Dismissal

    Dismissal letters may be issued in these cases:

    • Gross misconduct
    • Procedures that were preceded by a final written warning.

    Dismissals can only be decided by a person with authority to do so according to the company’s policies.

    The letter should contain:

    • The motivations behind the dismissal
    • The end date of the employment contract and notice period
    • The employee’s right to appeal the decision if it was too severe or the procedure was wrong at any point.

    Grievance Meeting

    When it comes to grievance meetings, they normally should be scheduled roughly within five working days from the date that the formal grievance was raised by the employee.

    The conditions are almost the same as with disciplinary meetings, but the employee’s right to be accompanied is to be upheld only insofar as the issue is of a legal or contractual nature. Furthermore, the employee is in charge of exposing the reasons behind the grievance and showing all the evidence.

    You or the person tasked with conducting the meeting should remain impartial and take notes or appoint someone else to do so.

    Get in touch with us today to find out how we can help with your grievance & disciplinary processes.

    Where Should Disciplinary and Grievance Procedures be Documented?

    Understanding the Differences

    Disciplinary and grievance procedures are commonly mentioned in the same paragraph, though these are two different practices. Paraphrasing the Acas code, these formal procedures are defined as follows:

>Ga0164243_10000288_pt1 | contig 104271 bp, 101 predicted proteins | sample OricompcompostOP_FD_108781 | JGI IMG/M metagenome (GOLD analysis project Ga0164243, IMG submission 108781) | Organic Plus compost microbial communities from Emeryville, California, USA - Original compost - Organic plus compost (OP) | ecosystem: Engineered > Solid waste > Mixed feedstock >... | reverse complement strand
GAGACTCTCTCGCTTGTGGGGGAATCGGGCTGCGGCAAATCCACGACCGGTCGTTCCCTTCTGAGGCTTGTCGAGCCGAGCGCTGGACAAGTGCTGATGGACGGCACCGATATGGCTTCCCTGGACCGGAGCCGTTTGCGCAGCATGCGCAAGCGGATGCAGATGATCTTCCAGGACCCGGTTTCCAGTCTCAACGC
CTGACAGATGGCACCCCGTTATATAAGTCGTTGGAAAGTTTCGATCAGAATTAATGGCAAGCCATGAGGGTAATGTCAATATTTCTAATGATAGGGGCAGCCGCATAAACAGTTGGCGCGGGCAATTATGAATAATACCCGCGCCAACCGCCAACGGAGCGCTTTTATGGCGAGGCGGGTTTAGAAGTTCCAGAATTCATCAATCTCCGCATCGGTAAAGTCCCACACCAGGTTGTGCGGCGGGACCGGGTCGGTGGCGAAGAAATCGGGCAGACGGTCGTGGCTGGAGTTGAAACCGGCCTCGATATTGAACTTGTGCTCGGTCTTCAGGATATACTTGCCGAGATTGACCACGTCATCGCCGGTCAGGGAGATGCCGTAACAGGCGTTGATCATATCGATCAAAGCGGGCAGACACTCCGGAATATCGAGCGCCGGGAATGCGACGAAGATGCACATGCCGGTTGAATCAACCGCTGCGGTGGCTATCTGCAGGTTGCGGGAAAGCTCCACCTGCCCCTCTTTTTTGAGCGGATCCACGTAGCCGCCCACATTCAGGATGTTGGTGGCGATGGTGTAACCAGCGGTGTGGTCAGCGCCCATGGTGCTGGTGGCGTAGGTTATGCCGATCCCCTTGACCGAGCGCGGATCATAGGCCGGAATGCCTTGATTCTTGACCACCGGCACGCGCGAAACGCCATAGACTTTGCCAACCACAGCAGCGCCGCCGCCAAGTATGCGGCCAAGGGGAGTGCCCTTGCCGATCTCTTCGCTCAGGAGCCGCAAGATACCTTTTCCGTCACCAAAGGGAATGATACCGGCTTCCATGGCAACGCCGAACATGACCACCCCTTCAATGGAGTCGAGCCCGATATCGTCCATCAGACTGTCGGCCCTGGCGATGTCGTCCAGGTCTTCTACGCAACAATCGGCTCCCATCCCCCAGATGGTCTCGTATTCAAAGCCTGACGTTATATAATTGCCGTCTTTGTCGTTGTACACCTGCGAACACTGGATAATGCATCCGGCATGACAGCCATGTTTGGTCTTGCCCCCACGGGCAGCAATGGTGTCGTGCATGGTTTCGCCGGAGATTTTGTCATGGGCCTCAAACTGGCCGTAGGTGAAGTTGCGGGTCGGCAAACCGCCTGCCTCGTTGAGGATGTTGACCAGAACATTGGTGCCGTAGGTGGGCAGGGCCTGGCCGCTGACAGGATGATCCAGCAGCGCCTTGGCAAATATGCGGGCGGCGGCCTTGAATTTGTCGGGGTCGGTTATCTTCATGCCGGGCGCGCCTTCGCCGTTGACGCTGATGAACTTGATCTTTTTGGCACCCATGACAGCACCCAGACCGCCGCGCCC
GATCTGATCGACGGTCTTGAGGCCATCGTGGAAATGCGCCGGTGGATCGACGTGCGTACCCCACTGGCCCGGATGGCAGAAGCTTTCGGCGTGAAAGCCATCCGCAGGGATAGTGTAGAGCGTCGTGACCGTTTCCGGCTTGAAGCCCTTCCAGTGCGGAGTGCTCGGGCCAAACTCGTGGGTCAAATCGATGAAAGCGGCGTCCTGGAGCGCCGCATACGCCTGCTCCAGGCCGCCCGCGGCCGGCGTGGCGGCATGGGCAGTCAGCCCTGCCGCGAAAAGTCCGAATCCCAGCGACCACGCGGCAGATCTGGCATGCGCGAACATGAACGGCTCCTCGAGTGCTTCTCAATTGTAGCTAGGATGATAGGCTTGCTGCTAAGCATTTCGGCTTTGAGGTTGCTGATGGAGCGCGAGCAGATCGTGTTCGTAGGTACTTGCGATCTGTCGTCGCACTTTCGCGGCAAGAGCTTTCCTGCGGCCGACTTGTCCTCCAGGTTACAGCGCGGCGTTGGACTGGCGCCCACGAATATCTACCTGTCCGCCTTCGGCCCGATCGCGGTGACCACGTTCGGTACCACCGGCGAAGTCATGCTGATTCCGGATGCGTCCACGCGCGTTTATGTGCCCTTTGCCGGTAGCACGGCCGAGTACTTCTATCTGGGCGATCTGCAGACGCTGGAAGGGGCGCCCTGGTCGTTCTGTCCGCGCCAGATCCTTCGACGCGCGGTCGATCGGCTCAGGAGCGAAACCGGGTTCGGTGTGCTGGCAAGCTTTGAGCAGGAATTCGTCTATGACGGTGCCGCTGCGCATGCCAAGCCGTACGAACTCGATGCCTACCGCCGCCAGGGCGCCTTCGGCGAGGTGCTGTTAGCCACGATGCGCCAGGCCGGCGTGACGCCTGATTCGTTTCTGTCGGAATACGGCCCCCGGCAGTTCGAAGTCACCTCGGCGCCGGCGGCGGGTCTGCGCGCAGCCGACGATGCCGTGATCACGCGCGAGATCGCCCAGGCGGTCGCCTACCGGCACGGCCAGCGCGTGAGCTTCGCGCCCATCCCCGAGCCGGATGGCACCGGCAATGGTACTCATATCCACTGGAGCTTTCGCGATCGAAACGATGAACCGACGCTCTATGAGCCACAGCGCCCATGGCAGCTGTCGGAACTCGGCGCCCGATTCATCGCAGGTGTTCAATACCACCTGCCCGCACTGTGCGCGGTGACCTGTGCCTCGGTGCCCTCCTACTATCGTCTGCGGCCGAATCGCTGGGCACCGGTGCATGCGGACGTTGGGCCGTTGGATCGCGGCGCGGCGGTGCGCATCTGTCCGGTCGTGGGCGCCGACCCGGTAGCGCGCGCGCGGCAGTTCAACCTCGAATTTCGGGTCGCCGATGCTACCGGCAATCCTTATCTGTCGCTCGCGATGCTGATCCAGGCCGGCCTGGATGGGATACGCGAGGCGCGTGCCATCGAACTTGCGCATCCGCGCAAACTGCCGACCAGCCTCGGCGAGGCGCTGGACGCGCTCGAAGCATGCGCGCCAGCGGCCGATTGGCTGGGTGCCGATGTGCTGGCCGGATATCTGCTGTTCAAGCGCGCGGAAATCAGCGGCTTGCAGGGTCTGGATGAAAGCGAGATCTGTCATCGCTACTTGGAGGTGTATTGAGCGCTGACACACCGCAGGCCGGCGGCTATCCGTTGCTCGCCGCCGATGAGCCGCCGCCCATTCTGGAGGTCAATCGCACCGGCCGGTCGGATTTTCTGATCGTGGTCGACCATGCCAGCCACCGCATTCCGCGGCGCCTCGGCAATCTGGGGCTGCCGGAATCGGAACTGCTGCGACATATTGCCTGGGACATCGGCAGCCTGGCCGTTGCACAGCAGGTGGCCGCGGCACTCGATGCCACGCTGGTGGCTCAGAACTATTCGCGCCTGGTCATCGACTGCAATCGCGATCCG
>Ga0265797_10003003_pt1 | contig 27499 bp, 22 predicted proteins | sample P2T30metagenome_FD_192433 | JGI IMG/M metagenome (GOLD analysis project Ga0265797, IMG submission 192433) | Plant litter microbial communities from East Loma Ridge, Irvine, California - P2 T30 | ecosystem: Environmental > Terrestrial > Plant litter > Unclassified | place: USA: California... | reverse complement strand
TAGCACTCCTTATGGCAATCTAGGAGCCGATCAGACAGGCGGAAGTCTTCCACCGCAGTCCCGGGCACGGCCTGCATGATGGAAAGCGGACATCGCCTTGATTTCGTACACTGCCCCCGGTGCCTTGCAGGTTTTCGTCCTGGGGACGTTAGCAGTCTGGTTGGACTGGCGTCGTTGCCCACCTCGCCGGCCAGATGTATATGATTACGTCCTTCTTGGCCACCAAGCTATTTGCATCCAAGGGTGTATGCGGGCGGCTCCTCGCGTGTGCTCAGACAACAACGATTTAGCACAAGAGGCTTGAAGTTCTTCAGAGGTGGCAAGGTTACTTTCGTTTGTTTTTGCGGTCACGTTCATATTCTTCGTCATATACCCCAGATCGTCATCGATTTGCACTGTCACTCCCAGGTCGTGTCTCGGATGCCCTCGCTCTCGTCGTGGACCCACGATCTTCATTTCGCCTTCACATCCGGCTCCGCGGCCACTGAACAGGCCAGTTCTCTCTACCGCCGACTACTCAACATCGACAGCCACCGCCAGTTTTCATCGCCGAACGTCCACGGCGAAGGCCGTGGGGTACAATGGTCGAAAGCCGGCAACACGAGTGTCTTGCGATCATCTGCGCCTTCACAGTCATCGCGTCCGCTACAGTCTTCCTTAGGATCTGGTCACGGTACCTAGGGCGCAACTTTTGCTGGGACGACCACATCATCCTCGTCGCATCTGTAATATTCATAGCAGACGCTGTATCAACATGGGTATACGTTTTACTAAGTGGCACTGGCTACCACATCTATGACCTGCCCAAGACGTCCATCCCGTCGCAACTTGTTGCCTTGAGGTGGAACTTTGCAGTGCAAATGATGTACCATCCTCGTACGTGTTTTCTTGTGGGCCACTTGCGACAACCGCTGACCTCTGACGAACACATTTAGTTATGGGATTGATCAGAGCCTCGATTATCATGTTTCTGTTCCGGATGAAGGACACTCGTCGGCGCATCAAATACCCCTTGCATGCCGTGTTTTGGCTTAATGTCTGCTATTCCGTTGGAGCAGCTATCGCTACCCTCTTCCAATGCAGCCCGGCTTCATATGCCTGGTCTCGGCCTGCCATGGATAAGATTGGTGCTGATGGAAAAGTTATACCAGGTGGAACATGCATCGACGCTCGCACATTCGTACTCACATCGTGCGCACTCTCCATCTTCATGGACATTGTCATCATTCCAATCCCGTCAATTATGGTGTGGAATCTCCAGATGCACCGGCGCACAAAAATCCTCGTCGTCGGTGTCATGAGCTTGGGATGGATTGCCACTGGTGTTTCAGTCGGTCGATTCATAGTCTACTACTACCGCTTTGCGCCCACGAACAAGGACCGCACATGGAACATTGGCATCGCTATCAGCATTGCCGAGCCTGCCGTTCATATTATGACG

• Disciplinary procedures apply to misconduct or performance issues on the part of the employee.
    • Grievance procedures relate to complaints raised by employees with their employers and should also be conducted by the latter in writing.

    Disciplinary Actions

    The disciplinary procedure should be clearly put in writing, making explicit reference to:

    • The disciplinary procedure rules
    • The offences that could prompt disciplinary measures
    • The actions that you may take against employees, as well as their right to appeal your decision.

    As said earlier, the procedure must be contained in an instrument that’s easily accessible by the employee, such as the statement of employment, the staff handbook, or the employment contract itself. The rules must also point to the person who’s in charge of receiving and handling appeals.

    Grievance

    Grievance procedures should be contained in: